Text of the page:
First, the opposition division did not indicate any basis in either of the documents referred to by it, i.e. D2 or D3, for "great lengths in order to ensure suitable mixing and reaction time". Although this point was mentioned specifically in the communication of the Board sent prior to oral proceedings, the appellant-proprietor also failed to indicate any unambiguous support for the alleged necessity of a "great length". The apparent distance in Figure 1 of D3 between the upstream and downstream conduit sections (11, 21/51) is not mentioned at all in D3. It could be due to the schematic representation or it could equally be required in view of assembly considerations. Only paragraph 23 of D3 mentions that the provision of the nozzle close to the exit of the exhaust gas from the particle filter, i.e. on the upstream side of the U-shaped portion, provides a distance for sufficient mixing. However, the Board finds that this does not imply a "great length" per se, rather only the commonly known provision of sufficient mixing space, which is by no means incompatible with the space provided in the folded portion 13 of the apparatus of D18. As concerns the opposition division's subsequent statement that "ensuring perfect gas-flow delivery into a semi-circular cross-section with very little room is not a simple task", the claimed apparatus itself does not comprise any feature reflecting this. As mentioned above, and highlighted by the absence of any particular measure in this regard in Figures 2, 3 and 5 of the patent in suit, considerations of how to provide sufficient mixing can only be considered to be a matter of customary practice.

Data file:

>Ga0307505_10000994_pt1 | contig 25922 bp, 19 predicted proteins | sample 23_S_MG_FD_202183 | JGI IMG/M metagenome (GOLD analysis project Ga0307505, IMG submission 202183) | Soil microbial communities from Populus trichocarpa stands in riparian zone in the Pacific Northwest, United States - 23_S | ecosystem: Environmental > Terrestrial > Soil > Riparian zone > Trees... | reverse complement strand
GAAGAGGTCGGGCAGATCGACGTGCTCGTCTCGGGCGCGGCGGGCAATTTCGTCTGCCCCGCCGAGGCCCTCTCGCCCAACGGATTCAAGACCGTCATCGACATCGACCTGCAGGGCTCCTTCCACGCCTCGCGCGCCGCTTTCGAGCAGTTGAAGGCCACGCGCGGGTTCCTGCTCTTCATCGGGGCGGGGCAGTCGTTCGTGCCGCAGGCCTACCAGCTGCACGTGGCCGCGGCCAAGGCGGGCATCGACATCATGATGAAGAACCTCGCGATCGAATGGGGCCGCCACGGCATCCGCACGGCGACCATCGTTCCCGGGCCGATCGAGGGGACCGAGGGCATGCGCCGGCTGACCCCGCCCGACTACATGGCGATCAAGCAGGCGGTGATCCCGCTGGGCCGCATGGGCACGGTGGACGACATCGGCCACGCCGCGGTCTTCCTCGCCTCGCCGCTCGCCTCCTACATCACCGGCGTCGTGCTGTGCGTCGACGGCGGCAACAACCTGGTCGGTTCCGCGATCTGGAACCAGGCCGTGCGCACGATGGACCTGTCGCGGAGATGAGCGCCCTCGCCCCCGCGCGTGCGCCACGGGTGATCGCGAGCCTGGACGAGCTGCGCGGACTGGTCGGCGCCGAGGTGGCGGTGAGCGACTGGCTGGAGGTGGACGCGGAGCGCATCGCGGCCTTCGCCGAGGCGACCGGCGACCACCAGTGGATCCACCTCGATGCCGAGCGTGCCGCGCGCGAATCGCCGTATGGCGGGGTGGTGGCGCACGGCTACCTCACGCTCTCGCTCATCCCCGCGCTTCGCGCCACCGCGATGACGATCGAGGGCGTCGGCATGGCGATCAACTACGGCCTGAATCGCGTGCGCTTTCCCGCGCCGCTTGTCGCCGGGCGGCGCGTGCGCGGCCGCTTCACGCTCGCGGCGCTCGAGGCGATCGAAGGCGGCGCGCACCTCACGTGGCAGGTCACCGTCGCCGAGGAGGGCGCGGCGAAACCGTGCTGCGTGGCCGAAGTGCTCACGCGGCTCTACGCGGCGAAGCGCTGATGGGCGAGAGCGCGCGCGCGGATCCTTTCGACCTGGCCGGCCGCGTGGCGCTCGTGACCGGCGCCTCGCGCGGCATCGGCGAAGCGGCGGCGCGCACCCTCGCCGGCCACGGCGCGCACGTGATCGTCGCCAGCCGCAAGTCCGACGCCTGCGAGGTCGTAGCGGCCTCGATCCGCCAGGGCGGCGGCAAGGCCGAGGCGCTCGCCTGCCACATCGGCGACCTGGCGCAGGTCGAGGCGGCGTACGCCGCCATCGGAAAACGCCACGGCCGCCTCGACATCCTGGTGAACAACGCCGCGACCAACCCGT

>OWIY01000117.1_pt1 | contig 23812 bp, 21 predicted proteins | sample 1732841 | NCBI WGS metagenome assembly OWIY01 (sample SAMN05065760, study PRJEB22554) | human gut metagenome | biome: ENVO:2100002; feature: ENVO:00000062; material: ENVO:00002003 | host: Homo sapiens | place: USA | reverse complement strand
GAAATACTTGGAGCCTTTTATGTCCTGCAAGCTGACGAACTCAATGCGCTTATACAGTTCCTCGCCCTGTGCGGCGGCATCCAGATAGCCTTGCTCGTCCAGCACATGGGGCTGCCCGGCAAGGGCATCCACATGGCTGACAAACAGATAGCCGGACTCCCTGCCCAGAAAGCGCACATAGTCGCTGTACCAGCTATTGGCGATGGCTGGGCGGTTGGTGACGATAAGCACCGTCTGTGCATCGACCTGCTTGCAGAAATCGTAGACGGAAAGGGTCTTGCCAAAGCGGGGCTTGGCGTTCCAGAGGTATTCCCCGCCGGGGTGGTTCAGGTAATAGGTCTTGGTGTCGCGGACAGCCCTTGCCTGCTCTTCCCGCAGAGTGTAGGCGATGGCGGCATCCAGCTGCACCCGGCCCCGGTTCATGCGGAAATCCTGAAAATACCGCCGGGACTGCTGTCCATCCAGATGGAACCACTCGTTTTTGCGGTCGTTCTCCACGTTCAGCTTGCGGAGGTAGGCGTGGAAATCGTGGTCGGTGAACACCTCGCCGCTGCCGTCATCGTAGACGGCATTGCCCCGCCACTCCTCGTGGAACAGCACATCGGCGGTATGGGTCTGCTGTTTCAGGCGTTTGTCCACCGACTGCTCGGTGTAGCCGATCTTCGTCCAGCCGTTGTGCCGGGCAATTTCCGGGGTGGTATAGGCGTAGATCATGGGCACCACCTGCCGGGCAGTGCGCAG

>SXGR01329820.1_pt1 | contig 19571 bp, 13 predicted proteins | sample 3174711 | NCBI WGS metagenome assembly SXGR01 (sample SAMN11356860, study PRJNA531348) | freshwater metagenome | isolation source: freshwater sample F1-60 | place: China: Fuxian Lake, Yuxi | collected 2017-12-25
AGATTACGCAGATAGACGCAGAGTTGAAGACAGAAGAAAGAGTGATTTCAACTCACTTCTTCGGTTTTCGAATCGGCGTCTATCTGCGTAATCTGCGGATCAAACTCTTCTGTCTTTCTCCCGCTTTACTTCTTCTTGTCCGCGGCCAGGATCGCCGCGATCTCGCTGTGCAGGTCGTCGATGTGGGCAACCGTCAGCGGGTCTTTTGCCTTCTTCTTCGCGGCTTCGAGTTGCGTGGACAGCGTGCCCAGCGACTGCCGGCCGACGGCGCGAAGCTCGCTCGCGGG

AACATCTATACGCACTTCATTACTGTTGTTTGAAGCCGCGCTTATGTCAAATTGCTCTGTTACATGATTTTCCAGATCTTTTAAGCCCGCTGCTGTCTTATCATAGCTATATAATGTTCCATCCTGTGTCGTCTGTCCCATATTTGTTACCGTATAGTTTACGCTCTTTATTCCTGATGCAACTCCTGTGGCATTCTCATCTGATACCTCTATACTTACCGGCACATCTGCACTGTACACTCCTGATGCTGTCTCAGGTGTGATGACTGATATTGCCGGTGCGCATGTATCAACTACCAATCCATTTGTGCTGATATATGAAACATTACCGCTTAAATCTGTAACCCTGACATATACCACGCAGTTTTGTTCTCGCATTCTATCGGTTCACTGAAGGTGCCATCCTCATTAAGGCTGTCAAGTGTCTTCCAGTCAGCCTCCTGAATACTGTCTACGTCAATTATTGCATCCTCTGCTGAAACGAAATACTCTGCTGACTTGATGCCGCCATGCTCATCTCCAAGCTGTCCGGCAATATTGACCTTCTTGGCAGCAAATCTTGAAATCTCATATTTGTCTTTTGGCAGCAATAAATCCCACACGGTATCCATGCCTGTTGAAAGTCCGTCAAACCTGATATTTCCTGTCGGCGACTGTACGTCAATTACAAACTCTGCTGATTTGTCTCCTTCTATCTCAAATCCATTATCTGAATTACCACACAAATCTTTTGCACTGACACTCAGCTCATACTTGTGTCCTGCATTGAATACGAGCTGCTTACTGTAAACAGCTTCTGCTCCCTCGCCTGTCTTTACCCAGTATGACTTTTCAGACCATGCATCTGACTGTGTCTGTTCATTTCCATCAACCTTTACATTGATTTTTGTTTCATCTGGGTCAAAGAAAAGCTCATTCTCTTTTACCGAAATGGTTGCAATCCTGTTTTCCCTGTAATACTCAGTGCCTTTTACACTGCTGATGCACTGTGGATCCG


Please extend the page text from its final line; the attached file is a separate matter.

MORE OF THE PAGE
Moreover, if the skilled person were to have had any doubts as to whether the space for mixing in D18 was sufficient, the information that shapes, lengths and dimensions of cross-sections of its various components can be adapted to different needs is anyway given for example in paragraphs 14 and 29. Any such trivial dimensional adaptations are merely part of normal design practice.